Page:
Changes to Capital Gains Taxes in 2018

By Michael Gracik, Jr., CPA, Director

Changes to Capital Gains Taxes in 2018

By L. Michael Gracik, Jr., CPA, Managing Partner

This article was written with information available as of January 23, 2018.  The article covers a code section which was included in the “Tax Cuts and Jobs Act” signed into law on December 22, 2017. The IRS is expected to release regulations and other publications to clarifying the specific provisions covered in this Act. Please consult your tax advisor for up-to-date information and to discuss how this provision affects your specific situation.

The Tax Cuts and Jobs Act of 2017 keeps in place the current tax structure; whereby net long term capital gains and qualified dividends are subject to maximum tax rates of 20% and 15%. Long term capital gains resulting from the sale of collectibles and unrecaptured depreciation continue to be taxed at rates of 28% and 25% respectively.

The 0% capital gains tax rates also continue for up to $38,600 for individuals and $77,200 for Married couples filing joint tax returns. For taxpayers filing as head of household the 0% tax rate ends at $51,700.

The transition from the 15% rate to the 20% rate continues to use the old top tax brackets. As a result, the 20% maximum rate will start to apply for married couples filing jointly with taxable income over $479,000, $452,400 for taxpayers filing as head of households, and $425,800 for all single taxpayers. These breakpoints will continue to be indexed for inflation.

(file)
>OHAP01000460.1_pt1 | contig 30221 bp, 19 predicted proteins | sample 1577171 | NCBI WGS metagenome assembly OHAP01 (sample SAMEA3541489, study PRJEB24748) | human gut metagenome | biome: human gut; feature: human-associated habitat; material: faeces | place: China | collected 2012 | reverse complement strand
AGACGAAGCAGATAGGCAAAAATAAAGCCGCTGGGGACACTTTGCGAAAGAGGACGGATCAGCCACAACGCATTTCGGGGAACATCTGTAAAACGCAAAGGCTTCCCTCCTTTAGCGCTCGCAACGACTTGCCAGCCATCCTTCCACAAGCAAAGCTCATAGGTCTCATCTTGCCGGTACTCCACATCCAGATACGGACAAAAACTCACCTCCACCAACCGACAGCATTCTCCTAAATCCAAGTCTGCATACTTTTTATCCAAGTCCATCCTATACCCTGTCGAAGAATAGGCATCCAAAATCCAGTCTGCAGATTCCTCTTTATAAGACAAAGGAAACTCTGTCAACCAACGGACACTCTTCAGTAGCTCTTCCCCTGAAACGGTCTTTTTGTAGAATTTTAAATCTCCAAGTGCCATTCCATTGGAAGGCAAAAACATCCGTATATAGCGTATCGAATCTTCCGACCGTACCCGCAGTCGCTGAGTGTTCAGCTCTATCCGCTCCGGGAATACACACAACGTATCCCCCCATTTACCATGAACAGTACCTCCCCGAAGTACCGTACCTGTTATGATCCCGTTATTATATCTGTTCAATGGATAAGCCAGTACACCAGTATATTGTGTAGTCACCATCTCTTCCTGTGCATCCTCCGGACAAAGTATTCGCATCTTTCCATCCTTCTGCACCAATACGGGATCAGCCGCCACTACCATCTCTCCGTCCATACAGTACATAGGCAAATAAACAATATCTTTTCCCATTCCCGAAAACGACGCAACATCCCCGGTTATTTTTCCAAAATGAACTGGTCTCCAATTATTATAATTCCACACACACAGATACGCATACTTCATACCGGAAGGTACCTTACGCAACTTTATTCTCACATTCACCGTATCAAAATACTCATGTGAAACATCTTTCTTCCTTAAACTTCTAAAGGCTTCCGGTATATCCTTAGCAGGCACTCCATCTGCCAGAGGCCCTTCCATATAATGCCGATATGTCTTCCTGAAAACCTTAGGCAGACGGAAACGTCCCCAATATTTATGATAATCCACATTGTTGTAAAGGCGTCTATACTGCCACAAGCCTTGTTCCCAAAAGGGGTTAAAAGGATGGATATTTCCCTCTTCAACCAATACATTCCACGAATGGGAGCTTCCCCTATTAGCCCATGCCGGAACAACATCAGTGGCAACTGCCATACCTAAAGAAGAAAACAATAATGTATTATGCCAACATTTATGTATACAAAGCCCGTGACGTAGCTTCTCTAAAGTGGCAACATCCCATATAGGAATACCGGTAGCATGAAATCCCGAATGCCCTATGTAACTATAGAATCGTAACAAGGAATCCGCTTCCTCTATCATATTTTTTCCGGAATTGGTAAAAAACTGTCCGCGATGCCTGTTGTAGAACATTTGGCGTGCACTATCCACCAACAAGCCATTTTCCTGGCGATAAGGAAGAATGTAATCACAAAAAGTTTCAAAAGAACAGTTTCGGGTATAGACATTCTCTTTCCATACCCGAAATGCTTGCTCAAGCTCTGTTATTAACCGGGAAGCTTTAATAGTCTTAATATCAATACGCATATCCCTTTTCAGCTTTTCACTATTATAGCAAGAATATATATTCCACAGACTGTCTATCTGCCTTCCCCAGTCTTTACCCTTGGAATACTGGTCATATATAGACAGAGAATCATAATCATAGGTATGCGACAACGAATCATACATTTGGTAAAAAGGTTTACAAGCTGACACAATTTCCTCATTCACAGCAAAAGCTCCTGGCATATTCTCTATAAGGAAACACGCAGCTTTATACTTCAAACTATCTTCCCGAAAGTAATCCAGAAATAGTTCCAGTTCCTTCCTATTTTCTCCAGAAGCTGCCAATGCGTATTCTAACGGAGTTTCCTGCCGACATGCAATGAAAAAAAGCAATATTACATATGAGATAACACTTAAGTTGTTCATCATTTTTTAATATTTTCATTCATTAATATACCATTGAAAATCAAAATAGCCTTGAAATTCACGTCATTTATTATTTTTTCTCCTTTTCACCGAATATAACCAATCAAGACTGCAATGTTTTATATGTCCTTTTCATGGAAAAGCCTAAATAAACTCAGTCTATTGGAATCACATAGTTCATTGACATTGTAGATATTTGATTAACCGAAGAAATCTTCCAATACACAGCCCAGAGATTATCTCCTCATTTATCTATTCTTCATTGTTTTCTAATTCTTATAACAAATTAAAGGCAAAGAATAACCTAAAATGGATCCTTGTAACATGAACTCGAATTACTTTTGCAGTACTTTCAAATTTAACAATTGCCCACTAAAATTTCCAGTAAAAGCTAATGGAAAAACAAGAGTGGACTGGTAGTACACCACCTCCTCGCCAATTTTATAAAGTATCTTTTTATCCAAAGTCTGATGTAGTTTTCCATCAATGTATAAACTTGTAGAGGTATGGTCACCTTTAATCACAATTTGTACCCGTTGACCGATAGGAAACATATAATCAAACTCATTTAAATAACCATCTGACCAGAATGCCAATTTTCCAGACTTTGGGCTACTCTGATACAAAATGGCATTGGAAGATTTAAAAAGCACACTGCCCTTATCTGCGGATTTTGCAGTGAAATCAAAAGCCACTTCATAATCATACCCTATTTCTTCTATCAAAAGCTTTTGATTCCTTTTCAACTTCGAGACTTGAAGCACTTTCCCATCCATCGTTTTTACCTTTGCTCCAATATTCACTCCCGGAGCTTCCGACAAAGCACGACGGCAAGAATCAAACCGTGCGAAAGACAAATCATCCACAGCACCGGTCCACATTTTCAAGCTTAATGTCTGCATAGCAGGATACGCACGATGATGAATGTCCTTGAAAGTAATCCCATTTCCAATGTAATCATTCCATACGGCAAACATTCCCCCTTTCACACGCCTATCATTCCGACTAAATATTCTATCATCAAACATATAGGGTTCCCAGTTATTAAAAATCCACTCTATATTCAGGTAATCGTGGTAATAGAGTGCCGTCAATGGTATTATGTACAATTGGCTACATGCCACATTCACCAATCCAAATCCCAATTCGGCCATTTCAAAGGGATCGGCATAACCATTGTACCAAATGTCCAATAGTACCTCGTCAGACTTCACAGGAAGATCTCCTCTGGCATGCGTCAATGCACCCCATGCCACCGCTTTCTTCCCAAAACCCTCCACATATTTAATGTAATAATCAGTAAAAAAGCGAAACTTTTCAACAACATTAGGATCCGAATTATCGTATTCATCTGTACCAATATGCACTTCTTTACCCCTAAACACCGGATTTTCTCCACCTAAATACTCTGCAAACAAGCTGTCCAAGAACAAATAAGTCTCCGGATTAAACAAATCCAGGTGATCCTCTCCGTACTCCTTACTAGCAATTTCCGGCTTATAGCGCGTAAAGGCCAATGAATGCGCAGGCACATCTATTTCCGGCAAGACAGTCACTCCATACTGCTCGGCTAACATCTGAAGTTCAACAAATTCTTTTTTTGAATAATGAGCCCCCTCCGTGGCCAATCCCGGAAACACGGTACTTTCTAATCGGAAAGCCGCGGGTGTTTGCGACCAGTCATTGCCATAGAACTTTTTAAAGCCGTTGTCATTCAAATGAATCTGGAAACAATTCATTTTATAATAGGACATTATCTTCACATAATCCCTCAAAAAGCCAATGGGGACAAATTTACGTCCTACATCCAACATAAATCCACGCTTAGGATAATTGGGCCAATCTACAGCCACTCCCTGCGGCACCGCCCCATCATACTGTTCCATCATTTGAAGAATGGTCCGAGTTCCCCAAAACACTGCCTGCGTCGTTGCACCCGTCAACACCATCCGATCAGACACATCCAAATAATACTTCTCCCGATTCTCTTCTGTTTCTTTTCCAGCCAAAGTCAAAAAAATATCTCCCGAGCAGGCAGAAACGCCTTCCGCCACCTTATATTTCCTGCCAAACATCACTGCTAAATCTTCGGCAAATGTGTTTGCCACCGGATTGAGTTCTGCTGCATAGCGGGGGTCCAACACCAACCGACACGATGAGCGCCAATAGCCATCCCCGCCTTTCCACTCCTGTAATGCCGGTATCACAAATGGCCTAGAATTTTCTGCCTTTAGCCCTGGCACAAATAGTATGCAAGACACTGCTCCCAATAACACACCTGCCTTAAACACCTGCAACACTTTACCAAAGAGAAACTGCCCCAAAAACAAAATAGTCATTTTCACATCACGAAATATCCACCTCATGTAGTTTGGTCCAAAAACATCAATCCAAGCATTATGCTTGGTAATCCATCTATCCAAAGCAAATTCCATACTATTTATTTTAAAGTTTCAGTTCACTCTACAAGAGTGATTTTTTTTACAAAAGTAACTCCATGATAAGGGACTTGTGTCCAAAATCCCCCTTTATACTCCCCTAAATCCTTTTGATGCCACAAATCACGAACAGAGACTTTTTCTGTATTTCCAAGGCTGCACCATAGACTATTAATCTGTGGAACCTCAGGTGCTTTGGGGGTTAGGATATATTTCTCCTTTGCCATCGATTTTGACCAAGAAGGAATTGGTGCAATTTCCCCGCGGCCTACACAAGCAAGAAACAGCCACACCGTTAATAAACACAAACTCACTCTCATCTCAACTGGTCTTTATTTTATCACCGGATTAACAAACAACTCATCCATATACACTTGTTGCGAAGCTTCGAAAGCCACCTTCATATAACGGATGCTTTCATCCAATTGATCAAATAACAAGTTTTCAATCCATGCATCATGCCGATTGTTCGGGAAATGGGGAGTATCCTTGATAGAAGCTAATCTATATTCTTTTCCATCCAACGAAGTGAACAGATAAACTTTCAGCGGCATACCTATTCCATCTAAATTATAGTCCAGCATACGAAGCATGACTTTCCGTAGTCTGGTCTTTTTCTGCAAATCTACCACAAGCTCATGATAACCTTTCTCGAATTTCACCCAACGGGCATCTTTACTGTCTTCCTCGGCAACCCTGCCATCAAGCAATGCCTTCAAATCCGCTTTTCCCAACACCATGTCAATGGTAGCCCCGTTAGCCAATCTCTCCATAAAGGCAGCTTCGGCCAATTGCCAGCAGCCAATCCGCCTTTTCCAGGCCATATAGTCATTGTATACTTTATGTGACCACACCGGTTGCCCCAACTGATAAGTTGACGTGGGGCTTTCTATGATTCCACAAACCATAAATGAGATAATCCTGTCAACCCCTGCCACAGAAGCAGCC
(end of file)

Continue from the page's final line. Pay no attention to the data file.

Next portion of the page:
Capital Gains Tax Cuts and Jobs Act

The 3.8% net investment income tax was left in place. This tax will continue to apply to taxpayers with adjusted gross income (AGI) over $250,000 for married couples filing jointly and $200,000 for all other filers. These AGI thresholds are not indexed for inflation.

For trusts and estates, the new 0% breakpoint is $2,600 and the 15% breakpoint is $12,700.  It continues to make sense for estates and trusts to consider making distributions of Distributable Net Income (DNI) to individual beneficiaries with more favorable tax brackets. These trust and estate breakpoints will also apply in 2018 for taxpayers subject to the Kiddie Tax.

Short term capital gains continue to be taxed at ordinary income tax rates.


For more information on capital gains tax changes, contact your Keiter representative, Email, or call 804.747.0000. We’d love to help.

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About the Author

Michael Gracik, Jr.

Michael Gracik, Jr., CPA, Director

Mike works closely with his clients to identify tax planning and savings opportunities specific to their business and industry. His clients include closely-held businesses in the real estate, home building, manufacturing, construction, retail and wholesale industries. He also serves many estates, trusts and foundations. Read more of Mike’s insights on our blog.

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The information contained within this article is provided for informational purposes only and is current as of the date published. Online readers are advised not to act upon this information without seeking the service of a professional accountant, as this article is not a substitute for obtaining accounting, tax, or financial advice from a professional accountant.


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